2) Unleashing Newton on designed QB runs, zone-reads and RPOs.
Despite Newton's injury history, the Patriots will undoubtedly aim to take advantage of his athleticism and running skills on this one-year deal. The NFL record holder for career rushing touchdowns by a quarterback (58) is a dynamic dual-threat with a jaw-dropping combination of size, strength and power. As a punishing runner with uncommon explosiveness for a quarterback, Newton is a nightmare playmaker when he's healthy and on his game.
The Patriots could take advantage of Cam's unique skills by implementing a number of collegiate-like concepts. McDaniels can start by adding a handful of designed quarterback runs to the playbook that'll capitalize on Newton's effectiveness as an inside runner. The hulking physical specimen has over 4,800 career rushing yards and a 5.1 yards-per-carry average through nine seasons. He's accounted for nearly three rushing first downs per game (367 rushing first downs through 125 games) via a variety of quarterback powers, counters and sweeps, particularly in short-yardage situations. In the red zone, Newton's rushing prowess makes him the ultimate scoring threat. As he awaits the snap in the shotgun, he has the potential to execute some variation of the triple-option on every play. The Patriots will be able to incorporate a number of RPOs (run/pass options) or read-option concepts designed to take advantage of his skills.
Sure, New England will need to determine how often to utilize the quarterback running game, based on Newton's injury history, but the mere threat of him holding the ball on a quarterback keeper or power is enough to create big plays for the running backs on the perimeter. After watching the Baltimore Ravens enjoy extraordinary success with a read-option power game in 2019, the Patriots could follow the blueprint. The implementation of some read-option run concepts should help Michel, White and Burkhead amass more big runs in 2020. The attention on Newton will undoubtedly lead a couple of defenders to pause whenever he sticks the ball in a running back's belly on a read-option or designated "give" play (hand-off). The hesitation will not lead to bigger creases between the tackles, but an overaggressive edge defender could allow Newton to race around the corner for a big gain.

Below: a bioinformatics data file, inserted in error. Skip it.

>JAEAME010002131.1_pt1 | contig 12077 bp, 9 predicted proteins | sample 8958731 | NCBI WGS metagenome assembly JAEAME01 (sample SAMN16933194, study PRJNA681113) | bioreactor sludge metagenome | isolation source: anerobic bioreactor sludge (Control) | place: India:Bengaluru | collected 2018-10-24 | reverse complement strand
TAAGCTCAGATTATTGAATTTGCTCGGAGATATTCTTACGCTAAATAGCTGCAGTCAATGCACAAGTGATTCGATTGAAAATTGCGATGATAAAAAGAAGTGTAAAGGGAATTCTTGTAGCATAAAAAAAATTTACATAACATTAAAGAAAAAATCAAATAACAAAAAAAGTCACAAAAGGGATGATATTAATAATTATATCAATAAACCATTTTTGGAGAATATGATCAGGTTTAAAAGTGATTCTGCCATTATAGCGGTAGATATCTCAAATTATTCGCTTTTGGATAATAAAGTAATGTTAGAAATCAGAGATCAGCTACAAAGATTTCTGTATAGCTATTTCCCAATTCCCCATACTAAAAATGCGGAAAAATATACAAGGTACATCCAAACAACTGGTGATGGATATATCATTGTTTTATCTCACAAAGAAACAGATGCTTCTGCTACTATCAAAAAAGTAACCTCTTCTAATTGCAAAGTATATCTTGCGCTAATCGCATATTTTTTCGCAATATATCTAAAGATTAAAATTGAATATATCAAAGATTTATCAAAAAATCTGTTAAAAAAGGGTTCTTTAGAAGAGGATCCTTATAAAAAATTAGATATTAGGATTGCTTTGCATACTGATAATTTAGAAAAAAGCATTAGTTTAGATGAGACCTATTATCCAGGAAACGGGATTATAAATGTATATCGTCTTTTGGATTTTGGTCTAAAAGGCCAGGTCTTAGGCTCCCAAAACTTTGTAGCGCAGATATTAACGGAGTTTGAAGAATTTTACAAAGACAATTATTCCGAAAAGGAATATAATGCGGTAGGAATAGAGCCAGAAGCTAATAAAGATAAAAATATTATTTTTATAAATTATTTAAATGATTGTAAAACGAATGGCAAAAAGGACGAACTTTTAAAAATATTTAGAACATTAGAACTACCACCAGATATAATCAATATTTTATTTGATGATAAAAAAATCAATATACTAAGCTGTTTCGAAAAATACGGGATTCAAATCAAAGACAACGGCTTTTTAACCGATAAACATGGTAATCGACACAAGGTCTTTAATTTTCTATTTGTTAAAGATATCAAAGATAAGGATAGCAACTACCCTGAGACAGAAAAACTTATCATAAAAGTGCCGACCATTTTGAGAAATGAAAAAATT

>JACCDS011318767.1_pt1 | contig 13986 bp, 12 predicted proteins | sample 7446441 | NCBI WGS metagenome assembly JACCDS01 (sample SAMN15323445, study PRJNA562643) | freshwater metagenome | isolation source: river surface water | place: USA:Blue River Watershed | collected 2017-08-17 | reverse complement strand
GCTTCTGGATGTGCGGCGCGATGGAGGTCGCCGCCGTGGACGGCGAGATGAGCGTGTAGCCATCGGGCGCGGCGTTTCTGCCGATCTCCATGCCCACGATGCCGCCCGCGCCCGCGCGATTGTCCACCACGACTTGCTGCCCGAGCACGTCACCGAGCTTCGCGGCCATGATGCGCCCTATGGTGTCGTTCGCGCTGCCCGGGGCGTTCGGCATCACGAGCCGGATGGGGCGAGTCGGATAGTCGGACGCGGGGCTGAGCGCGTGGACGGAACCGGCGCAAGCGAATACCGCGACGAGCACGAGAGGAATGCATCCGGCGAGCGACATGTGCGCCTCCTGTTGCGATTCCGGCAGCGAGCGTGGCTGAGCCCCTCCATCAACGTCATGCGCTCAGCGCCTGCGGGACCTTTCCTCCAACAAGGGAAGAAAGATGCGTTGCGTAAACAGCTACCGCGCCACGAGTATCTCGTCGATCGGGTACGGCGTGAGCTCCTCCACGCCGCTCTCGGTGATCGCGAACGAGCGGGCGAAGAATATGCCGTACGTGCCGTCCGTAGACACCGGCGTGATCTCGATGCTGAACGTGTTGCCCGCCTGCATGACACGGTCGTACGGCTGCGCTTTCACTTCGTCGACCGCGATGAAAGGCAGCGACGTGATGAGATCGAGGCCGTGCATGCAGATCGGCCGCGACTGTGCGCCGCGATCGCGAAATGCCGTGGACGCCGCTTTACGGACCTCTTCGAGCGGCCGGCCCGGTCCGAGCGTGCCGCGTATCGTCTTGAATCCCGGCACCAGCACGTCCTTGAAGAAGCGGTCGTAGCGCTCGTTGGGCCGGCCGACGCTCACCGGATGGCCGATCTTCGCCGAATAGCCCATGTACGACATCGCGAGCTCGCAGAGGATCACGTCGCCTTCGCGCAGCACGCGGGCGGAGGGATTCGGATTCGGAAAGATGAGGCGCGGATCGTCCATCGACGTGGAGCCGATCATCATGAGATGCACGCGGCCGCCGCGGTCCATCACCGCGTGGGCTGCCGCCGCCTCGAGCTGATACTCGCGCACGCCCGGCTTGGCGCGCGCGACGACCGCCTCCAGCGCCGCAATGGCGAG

In the passing game, RPOs could open up the field for New England's receivers to rack up yards on slants, quick outs and bubble screens against undisciplined defenses. The cheap yards accumulated on these plays will add another dimension to the passing game, while also helping Newton post an efficient completion percentage.
3) Feeding Mohamed Sanu and N'Keal Harry as key playmakers on the perimeter.